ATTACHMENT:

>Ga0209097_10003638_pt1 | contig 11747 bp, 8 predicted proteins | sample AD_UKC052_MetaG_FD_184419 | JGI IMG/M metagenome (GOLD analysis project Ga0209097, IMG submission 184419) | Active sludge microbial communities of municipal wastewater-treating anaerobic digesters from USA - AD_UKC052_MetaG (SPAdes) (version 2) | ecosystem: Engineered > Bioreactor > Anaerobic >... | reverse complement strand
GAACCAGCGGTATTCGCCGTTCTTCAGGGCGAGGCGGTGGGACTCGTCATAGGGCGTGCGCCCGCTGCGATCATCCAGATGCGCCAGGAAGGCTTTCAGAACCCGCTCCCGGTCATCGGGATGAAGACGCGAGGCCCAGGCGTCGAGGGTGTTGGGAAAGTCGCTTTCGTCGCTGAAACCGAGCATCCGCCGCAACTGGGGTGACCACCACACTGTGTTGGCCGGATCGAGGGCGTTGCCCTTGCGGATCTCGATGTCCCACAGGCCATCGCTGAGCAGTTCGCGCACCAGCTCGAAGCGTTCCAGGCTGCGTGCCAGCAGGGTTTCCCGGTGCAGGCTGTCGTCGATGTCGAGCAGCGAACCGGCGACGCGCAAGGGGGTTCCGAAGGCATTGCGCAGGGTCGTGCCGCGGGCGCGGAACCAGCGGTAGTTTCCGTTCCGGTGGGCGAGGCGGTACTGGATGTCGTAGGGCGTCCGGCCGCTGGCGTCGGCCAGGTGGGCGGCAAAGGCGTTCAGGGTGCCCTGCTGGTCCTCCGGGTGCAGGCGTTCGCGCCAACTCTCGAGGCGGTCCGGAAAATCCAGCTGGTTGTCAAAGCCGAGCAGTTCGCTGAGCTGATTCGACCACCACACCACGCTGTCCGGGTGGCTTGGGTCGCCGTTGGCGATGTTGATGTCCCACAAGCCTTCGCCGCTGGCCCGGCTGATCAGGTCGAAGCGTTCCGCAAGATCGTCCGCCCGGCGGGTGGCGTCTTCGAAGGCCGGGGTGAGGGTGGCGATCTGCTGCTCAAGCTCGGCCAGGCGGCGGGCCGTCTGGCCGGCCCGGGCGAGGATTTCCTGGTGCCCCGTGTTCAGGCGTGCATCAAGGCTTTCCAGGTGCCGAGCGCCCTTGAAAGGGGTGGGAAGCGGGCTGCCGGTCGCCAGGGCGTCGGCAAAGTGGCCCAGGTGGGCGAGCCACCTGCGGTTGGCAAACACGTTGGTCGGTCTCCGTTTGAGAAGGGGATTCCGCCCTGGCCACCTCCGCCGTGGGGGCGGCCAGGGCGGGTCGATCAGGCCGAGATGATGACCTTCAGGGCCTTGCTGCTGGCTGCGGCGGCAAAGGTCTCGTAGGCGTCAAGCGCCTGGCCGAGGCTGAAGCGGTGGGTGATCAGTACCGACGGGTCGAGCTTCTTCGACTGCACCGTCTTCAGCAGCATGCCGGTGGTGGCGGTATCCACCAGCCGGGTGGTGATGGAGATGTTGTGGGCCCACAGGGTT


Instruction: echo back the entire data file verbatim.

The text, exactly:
>Ga0209097_10003638_pt1 | contig 11747 bp, 8 predicted proteins | sample AD_UKC052_MetaG_FD_184419 | JGI IMG/M metagenome (GOLD analysis project Ga0209097, IMG submission 184419) | Active sludge microbial communities of municipal wastewater-treating anaerobic digesters from USA - AD_UKC052_MetaG (SPAdes) (version 2) | ecosystem: Engineered > Bioreactor > Anaerobic >... | reverse complement strand
GAACCAGCGGTATTCGCCGTTCTTCAGGGCGAGGCGGTGGGACTCGTCATAGGGCGTGCGCCCGCTGCGATCATCCAGATGCGCCAGGAAGGCTTTCAGAACCCGCTCCCGGTCATCGGGATGAAGACGCGAGGCCCAGGCGTCGAGGGTGTTGGGAAAGTCGCTTTCGTCGCTGAAACCGAGCATCCGCCGCAACTGGGGTGACCACCACACTGTGTTGGCCGGATCGAGGGCGTTGCCCTTGCGGATCTCGATGTCCCACAGGCCATCGCTGAGCAGTTCGCGCACCAGCTCGAAGCGTTCCAGGCTGCGTGCCAGCAGGGTTTCCCGGTGCAGGCTGTCGTCGATGTCGAGCAGCGAACCGGCGACGCGCAAGGGGGTTCCGAAGGCATTGCGCAGGGTCGTGCCGCGGGCGCGGAACCAGCGGTAGTTTCCGTTCCGGTGGGCGAGGCGGTACTGGATGTCGTAGGGCGTCCGGCCGCTGGCGTCGGCCAGGTGGGCGGCAAAGGCGTTCAGGGTGCCCTGCTGGTCCTCCGGGTGCAGGCGTTCGCGCCAACTCTCGAGGCGGTCCGGAAAATCCAGCTGGTTGTCAAAGCCGAGCAGTTCGCTGAGCTGATTCGACCACCACACCACGCTGTCCGGGTGGCTTGGGTCGCCGTTGGCGATGTTGATGTCCCACAAGCCTTCGCCGCTGGCCCGGCTGATCAGGTCGAAGCGTTCCGCAAGATCGTCCGCCCGGCGGGTGGCGTCTTCGAAGGCCGGGGTGAGGGTGGCGATCTGCTGCTCAAGCTCGGCCAGGCGGCGGGCCGTCTGGCCGGCCCGGGCGAGGATTTCCTGGTGCCCCGTGTTCAGGCGTGCATCAAGGCTTTCCAGGTGCCGAGCGCCCTTGAAAGGGGTGGGAAGCGGGCTGCCGGTCGCCAGGGCGTCGGCAAAGTGGCCCAGGTGGGCGAGCCACCTGCGGTTGGCAAACACGTTGGTCGGTCTCCGTTTGAGAAGGGGATTCCGCCCTGGCCACCTCCGCCGTGGGGGCGGCCAGGGCGGGTCGATCAGGCCGAGATGATGACCTTCAGGGCCTTGCTGCTGGCTGCGGCGGCAAAGGTCTCGTAGGCGTCAAGCGCCTGGCCGAGGCTGAAGCGGTGGGTGATCAGTACCGACGGGTCGAGCTTCTTCGACTGCACCGTCTTCAGCAGCATGCCGGTGGTGGCGGTATCCACCAGCCGGGTGGTGATGGAGATGTTGTGGGCCCACAGGGTT